You could be breaking the law while shopping without realising.

Ever decided to tuck into a snack that you intend on buying as a means of keeping you going whilst doing a big shop at the supermarket?

Don’t worry, you’re not the only one.

You may want to wait until you’ve left the shop next time though. 

According to Rachel Adamson, criminal law specialist, snacking while you shop is is against the law.

She told the Liverpool Echo: “While you might have the honest intention to pay for a chocolate bar that you’ve eaten while shopping in a supermarket, it is still technically illegal under section 6 of the Theft Act 1968.

Gazette: Snaking while you shop is illegal. Picture: PASnaking while you shop is illegal. Picture: PA

“Buying a product at the till is what transfers the ownership from the product belonging to the shopkeeper, to it belonging to you.

"And only when that sale is complete do you have the legal right to consume or use it.

"If you eat the chocolate before you legally own it, you are permanently depriving the owner of his right to the product – he can no longer refuse you the sale or take the item off the shelves.

“In another example, it would be like redecorating a house before you’ve exchanged contracts or spray painting a car while it’s still in the showroom. Even with the honest intention of buying the product, you shouldn’t alter or use something that isn’t yours.”

People on Twitter argued in-store snacking policy is basically "Survival 101" when shopping with young children.


Another tweeter compared eating before paying at the store to eating before paying at a restaurant.

They said: "I'll sometimes get something to eat or drink, while I'm walking thru the store. It's also always the first thing I buy as well. I have never not paid for anything opened by me or my children in the store.

"You go to a restaurant, order food, eat it, then pay for it, no different."

Others, however, deemed messy munching to be a "safety issue".

One wrote: "There is a safety issue as well. People tend to be sloppy & a piece of wrapper, damp food or liquid could easily cause someone to fall.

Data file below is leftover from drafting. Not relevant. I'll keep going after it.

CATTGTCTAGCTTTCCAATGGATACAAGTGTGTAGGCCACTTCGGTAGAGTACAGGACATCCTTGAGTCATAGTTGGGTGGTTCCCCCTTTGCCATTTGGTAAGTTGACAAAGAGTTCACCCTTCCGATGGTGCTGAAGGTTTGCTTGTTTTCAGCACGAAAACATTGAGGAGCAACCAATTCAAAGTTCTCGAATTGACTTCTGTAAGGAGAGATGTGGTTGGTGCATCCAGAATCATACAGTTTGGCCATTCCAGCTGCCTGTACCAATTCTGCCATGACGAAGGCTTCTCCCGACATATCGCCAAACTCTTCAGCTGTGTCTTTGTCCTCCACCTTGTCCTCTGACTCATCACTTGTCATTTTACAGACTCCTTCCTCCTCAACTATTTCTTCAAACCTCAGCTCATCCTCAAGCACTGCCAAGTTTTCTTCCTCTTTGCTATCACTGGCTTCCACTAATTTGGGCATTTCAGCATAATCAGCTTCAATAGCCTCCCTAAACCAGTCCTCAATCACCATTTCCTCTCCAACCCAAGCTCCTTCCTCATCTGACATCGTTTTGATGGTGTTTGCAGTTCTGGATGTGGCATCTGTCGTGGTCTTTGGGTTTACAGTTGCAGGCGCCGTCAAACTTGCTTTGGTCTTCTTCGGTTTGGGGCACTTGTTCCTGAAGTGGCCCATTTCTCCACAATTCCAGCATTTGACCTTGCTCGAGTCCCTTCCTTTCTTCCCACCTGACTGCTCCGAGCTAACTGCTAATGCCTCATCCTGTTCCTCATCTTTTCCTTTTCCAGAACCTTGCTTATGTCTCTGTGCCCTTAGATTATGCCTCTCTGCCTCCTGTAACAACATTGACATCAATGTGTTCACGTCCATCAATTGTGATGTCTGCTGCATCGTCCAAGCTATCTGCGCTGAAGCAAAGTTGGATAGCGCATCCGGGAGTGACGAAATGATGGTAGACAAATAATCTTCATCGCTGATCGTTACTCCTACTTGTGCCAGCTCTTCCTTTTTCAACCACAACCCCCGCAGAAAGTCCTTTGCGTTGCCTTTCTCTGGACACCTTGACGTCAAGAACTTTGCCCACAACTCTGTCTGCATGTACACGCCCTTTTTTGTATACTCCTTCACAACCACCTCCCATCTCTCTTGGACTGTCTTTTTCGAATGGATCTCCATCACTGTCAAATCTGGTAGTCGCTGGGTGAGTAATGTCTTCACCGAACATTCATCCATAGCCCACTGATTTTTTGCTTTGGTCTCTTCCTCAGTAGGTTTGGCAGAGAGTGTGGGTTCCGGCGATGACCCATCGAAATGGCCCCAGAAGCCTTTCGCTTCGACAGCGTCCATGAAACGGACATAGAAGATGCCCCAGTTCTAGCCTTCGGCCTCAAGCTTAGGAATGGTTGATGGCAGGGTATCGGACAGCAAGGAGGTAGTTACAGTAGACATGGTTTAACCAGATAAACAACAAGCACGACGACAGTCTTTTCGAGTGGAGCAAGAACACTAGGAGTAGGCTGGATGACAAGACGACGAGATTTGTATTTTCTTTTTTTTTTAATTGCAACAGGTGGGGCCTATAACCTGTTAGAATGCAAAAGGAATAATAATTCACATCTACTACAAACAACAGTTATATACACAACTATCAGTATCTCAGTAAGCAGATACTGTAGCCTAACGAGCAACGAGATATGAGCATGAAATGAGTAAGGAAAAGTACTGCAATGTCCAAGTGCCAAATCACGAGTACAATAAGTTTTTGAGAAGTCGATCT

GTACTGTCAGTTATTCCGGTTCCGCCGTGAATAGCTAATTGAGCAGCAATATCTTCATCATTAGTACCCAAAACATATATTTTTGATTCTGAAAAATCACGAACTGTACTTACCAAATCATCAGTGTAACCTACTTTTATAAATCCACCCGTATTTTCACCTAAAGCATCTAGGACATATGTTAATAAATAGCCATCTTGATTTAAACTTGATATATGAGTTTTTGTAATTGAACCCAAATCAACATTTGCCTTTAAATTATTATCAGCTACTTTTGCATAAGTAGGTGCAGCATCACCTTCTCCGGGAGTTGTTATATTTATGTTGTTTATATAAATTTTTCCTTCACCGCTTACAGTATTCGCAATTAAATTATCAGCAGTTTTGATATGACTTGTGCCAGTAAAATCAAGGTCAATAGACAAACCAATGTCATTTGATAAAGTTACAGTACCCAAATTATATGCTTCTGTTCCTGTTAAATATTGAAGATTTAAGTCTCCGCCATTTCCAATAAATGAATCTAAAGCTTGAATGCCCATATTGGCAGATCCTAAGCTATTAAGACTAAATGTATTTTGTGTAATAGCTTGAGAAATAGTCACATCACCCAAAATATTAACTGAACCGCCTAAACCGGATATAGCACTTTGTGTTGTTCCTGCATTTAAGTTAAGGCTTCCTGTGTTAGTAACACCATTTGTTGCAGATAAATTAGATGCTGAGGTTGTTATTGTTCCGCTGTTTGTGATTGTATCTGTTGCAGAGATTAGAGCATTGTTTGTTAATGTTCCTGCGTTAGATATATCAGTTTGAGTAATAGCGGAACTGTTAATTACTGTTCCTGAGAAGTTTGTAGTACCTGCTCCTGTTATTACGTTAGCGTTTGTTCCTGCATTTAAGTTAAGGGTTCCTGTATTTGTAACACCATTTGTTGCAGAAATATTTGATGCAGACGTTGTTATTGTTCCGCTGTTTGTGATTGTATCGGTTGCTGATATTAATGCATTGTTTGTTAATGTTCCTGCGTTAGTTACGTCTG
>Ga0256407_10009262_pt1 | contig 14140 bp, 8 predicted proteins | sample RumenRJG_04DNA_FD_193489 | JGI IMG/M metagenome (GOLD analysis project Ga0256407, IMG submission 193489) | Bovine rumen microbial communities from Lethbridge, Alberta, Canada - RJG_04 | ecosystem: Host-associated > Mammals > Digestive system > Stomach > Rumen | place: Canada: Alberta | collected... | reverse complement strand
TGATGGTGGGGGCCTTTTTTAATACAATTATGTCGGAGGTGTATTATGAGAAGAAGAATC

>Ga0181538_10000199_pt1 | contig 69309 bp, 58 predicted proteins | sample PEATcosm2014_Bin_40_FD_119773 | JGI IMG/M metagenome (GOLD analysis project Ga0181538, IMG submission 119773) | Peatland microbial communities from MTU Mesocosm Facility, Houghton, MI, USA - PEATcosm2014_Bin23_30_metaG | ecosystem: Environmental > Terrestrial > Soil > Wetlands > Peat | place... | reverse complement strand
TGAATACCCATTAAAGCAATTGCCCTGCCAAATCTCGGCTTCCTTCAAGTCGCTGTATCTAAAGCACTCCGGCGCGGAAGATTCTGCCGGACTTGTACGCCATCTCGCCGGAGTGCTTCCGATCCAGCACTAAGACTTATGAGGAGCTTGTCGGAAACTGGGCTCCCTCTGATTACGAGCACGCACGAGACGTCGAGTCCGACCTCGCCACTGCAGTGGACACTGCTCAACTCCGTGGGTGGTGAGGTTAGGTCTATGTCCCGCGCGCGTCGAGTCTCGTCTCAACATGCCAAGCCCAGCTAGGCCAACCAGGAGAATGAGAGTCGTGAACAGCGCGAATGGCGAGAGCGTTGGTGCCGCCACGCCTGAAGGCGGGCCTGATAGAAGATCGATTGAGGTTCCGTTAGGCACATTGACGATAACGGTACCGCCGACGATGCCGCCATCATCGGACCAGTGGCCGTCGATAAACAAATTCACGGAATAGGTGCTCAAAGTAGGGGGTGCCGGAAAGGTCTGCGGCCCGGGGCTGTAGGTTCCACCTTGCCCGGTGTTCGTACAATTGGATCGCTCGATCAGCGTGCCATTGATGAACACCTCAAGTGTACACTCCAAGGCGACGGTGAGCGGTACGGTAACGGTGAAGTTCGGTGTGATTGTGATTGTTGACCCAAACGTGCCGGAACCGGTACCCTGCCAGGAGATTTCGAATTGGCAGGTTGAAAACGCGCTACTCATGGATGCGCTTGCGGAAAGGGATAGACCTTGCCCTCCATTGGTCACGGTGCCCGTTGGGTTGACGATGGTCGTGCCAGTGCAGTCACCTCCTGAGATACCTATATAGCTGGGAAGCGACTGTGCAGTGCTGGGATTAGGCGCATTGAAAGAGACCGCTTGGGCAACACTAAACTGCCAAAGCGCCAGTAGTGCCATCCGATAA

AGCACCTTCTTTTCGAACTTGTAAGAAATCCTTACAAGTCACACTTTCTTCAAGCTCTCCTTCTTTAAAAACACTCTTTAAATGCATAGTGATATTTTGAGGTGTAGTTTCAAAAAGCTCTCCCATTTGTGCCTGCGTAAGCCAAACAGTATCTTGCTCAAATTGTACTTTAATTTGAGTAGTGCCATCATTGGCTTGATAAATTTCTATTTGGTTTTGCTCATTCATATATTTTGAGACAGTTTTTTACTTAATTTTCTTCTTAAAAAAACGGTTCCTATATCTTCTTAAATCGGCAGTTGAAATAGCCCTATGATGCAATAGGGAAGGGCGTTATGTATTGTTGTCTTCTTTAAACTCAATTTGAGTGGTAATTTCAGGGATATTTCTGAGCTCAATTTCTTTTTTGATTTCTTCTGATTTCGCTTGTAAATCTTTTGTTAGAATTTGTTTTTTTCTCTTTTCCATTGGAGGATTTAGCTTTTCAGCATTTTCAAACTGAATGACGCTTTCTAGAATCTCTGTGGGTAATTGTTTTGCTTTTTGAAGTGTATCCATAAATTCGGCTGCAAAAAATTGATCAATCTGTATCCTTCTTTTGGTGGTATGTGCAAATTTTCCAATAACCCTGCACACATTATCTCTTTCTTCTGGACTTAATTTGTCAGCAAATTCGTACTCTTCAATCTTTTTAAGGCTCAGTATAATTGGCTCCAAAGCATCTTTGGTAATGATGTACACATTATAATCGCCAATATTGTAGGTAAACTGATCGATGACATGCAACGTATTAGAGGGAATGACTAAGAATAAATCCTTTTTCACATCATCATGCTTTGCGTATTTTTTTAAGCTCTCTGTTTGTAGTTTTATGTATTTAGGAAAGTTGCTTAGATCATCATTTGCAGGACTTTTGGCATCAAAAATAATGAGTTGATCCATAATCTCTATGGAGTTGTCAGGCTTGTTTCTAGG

"Crumbs everywhere are never a good idea."

Some people, particularly those who claimed to be grocery store employees, supported the stance that eating before paying is, in fact, stealing.

One added: "As a manager at a grocery store, I view it as stealing if you eat something before paying for it. If you’re that hungry, pay for the item you wish to eat first and then continue shopping."

Gazette: Shopping has changed this year for many. Here, customers queue outside ASDA. Picture: PAShopping has changed this year for many. Here, customers queue outside ASDA. Picture: PA

Coronavirus supermarkets latest: some restrictions brought back to keep shelves well-stocked

With coronavirus cases on the rise, supermarkets have reassured customers that they’re well prepared for the "second wave’" 

Some have stocked up on extra flour in anticipation of a Bake Off-inspired baking surge.

Morrisons and Tesco have reinstated limits on some items as a precautionary measure.

Both supermarkets say stock levels are good, and that the limit has only been brought back to make sure it stays that way.

More broadly, we’re continuing to see new initiatives, such as virtual queuing apps at some Asda and Sainsbury’s stores.

The Co-op has expanded its robot delivery service in the Milton Keynes area, and Tesco will soon begin testing drone deliveries for small baskets of items in Ireland.

And in other respects, things have gone a bit more "back to normal" in recent weeks.

Sainsbury’s has reverted to bagless deliveries after temporarily delivering all shopping in plastic bags during lockdown to speed things up.

And Ocado reintroduced its bag recycling scheme on 22 September.